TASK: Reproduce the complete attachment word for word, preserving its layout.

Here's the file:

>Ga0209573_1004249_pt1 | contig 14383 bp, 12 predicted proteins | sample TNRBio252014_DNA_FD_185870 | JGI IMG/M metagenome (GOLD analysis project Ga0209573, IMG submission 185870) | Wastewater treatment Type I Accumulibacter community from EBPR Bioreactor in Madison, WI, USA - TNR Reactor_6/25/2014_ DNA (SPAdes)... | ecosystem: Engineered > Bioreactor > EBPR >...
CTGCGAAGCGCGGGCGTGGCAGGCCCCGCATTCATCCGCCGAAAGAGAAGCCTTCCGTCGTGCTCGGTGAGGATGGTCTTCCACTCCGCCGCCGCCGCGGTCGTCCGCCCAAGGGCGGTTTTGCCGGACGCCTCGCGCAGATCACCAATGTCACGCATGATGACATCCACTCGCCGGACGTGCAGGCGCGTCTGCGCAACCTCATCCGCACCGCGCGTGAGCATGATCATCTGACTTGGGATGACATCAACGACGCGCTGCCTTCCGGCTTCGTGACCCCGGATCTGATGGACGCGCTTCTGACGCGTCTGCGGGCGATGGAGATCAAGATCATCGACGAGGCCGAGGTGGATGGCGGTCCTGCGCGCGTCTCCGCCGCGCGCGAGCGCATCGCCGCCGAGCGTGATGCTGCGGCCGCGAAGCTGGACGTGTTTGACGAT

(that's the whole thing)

>Ga0209573_1004249_pt1 | contig 14383 bp, 12 predicted proteins | sample TNRBio252014_DNA_FD_185870 | JGI IMG/M metagenome (GOLD analysis project Ga0209573, IMG submission 185870) | Wastewater treatment Type I Accumulibacter community from EBPR Bioreactor in Madison, WI, USA - TNR Reactor_6/25/2014_ DNA (SPAdes)... | ecosystem: Engineered > Bioreactor > EBPR >...
CTGCGAAGCGCGGGCGTGGCAGGCCCCGCATTCATCCGCCGAAAGAGAAGCCTTCCGTCGTGCTCGGTGAGGATGGTCTTCCACTCCGCCGCCGCCGCGGTCGTCCGCCCAAGGGCGGTTTTGCCGGACGCCTCGCGCAGATCACCAATGTCACGCATGATGACATCCACTCGCCGGACGTGCAGGCGCGTCTGCGCAACCTCATCCGCACCGCGCGTGAGCATGATCATCTGACTTGGGATGACATCAACGACGCGCTGCCTTCCGGCTTCGTGACCCCGGATCTGATGGACGCGCTTCTGACGCGTCTGCGGGCGATGGAGATCAAGATCATCGACGAGGCCGAGGTGGATGGCGGTCCTGCGCGCGTCTCCGCCGCGCGCGAGCGCATCGCCGCCGAGCGTGATGCTGCGGCCGCGAAGCTGGACGTGTTTGACGAT